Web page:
Also known as depression – major, major depressive disorder, and unipolar depression.
Depression is most often described as feeling blue, unhappy, sad, down in the dumps, or even miserable. Most people feel this way at some point in their lives or another, but for short periods of time at a time.
The true clinical depression is classified as a mood disorder where feelings of loss, anger, sadness, or even frustration can interfere with a person’s everyday life for weeks or sometimes longer depending on the bought of depression.
Incidence, Causes, and Risk Factors of Depression
What exactly causes depression in people is not known, and there are many researchers that believe it is mostly caused by a chemical change in the brain. This can be due to a mutation within your genes, or can also be triggered and set on by a stressful event or a series of stressful events. It is most likely a combination of both genes and events.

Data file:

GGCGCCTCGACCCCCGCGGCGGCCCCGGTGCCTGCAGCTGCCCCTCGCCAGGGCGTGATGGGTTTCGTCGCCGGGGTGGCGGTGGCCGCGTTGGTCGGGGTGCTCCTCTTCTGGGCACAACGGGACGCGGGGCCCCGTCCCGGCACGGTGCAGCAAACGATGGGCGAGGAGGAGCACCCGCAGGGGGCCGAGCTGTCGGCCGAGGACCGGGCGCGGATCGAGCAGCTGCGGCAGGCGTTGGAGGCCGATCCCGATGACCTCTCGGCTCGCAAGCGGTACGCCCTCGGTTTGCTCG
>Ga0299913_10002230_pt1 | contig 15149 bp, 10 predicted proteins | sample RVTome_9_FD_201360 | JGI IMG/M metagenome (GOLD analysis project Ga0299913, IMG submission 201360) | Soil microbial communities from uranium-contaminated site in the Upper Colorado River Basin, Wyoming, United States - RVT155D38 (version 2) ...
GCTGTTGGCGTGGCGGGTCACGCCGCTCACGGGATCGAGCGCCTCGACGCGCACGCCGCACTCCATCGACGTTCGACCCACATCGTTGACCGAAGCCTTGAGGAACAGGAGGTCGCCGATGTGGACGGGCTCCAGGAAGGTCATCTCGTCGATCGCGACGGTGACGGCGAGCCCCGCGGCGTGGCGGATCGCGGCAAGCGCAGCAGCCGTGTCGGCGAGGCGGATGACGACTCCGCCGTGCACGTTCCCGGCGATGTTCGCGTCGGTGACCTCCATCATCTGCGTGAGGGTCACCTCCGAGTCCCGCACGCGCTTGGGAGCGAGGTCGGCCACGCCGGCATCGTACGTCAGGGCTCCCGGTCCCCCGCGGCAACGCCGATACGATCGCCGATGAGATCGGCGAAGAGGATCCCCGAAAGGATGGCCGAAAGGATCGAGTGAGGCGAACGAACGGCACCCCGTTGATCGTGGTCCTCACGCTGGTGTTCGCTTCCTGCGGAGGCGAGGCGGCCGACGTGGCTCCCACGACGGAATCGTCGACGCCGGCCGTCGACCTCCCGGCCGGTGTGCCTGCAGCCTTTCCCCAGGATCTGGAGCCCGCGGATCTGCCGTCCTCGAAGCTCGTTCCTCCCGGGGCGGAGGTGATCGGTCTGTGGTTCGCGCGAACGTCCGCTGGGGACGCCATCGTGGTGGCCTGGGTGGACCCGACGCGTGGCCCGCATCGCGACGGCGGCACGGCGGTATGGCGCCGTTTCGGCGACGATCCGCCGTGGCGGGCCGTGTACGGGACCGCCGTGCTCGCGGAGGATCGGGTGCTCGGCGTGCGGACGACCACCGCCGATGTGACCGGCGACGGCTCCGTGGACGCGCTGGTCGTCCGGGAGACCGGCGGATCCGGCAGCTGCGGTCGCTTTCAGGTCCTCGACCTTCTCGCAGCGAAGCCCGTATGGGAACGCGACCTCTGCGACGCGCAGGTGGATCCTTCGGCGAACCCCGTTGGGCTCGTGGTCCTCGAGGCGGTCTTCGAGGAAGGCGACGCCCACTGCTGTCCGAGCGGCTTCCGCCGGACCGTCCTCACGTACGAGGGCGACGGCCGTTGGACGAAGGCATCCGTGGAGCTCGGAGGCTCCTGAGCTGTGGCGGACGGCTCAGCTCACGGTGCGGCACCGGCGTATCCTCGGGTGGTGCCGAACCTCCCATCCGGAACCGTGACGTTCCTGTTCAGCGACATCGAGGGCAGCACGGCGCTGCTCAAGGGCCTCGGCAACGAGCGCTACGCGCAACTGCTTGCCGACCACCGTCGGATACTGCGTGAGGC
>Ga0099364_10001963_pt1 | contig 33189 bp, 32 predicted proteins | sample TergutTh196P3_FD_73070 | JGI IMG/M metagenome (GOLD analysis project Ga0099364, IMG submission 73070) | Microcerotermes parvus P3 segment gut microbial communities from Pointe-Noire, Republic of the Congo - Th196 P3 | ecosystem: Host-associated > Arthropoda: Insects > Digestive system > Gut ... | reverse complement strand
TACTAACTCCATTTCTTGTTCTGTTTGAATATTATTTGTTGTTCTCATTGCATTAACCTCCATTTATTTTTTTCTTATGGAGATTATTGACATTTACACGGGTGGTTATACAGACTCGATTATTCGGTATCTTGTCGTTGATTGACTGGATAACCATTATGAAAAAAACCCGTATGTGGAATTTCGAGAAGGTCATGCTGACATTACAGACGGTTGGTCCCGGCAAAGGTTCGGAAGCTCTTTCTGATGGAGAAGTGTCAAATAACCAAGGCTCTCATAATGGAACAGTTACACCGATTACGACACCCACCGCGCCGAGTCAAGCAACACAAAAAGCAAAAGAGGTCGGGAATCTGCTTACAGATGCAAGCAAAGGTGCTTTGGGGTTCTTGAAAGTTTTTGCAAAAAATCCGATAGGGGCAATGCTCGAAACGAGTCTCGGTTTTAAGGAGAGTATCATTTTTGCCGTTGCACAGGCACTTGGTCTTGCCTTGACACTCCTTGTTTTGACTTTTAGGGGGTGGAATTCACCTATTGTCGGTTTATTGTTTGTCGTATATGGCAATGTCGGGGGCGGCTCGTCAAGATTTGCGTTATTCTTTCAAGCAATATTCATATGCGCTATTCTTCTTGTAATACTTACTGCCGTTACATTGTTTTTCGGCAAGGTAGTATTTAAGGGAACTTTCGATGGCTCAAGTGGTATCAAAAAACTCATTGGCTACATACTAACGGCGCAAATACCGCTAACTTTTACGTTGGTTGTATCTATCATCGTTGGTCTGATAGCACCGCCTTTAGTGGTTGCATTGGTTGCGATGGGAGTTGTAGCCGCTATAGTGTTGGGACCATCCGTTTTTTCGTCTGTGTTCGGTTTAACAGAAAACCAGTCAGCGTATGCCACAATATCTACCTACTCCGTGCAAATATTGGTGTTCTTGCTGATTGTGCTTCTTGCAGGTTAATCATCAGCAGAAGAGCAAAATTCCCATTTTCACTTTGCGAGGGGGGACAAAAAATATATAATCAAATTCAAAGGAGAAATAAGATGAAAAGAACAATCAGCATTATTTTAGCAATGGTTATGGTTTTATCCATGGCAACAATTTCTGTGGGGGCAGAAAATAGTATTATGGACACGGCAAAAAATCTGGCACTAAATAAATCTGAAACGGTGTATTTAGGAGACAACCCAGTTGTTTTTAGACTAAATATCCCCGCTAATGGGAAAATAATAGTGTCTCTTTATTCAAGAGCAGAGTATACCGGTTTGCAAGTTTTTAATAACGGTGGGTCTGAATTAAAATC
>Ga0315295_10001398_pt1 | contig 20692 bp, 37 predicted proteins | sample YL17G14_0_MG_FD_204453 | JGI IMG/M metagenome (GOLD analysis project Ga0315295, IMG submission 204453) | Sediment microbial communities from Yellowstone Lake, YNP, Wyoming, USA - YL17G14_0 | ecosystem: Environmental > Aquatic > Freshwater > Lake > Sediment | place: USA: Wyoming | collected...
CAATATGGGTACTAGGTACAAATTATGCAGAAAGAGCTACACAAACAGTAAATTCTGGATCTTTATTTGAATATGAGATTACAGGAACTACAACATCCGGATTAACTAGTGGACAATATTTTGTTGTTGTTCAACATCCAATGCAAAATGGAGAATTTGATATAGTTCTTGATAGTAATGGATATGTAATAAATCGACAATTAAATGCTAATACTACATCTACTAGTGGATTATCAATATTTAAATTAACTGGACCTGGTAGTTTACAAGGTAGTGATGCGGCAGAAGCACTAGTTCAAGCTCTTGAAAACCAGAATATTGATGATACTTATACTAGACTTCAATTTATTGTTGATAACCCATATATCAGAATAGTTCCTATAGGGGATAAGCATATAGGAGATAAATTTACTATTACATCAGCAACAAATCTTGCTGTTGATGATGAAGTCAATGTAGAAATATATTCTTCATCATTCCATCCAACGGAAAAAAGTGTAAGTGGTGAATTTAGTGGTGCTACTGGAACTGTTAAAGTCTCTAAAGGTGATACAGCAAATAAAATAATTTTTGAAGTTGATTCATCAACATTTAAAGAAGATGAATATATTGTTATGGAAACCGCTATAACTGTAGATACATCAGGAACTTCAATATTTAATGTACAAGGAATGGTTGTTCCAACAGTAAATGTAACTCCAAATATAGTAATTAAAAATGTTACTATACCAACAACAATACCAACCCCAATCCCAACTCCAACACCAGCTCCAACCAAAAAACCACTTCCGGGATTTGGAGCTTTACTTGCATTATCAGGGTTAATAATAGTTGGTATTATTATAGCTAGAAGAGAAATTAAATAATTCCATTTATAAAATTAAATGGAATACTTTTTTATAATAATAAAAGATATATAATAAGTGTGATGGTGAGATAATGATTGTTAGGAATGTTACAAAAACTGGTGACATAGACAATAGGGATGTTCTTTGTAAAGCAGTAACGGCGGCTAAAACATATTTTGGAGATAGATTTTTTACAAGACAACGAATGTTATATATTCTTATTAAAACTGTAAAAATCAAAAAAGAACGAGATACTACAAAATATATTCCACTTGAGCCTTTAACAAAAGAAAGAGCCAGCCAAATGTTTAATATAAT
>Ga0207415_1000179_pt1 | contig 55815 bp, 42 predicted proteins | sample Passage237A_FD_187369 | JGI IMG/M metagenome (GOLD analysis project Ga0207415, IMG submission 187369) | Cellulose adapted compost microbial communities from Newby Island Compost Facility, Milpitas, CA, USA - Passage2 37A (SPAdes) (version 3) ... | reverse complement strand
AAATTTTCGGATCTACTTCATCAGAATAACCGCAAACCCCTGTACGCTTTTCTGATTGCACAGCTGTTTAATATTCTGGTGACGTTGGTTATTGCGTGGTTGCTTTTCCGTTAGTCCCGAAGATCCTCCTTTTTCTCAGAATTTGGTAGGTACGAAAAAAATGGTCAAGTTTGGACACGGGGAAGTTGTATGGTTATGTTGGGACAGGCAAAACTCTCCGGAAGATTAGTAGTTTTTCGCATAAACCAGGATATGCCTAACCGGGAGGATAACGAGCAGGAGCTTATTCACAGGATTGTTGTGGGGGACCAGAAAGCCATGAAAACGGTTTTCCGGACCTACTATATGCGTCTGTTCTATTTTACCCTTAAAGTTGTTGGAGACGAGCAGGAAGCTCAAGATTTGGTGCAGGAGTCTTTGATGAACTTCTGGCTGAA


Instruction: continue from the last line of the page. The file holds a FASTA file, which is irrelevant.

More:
There are certain types of depressions that can run in families, but depression can also happen if there is no family history of the illness for some people. Anyone is able to develop depression at some point in their lives, even children.
These are some things that might play a role in obtaining depression:
- Drug or alcohol abuse
- Medications i.e.: steroids
- Problems in sleeping patterns
- Medical conditions i.e.: cancer, long term pain, or hypothyroidism
- Events in life that can be deemed as stressful, for example:
- Breaking up with a significant other
- Job loss
- Death of someone close to you
- Childhood neglect or abuse
- Failing a class or other important event
- Social isolation which is more commonly found in elderly
Symptoms of Depression
Depression has a way of distorting the way you view yourself, the people around you, and your life in general. When a person has depression they tend to look at everything with a negative light or attitude, and are unable to imagine that any situation or problem that they have can be resolved in any sort of positive way.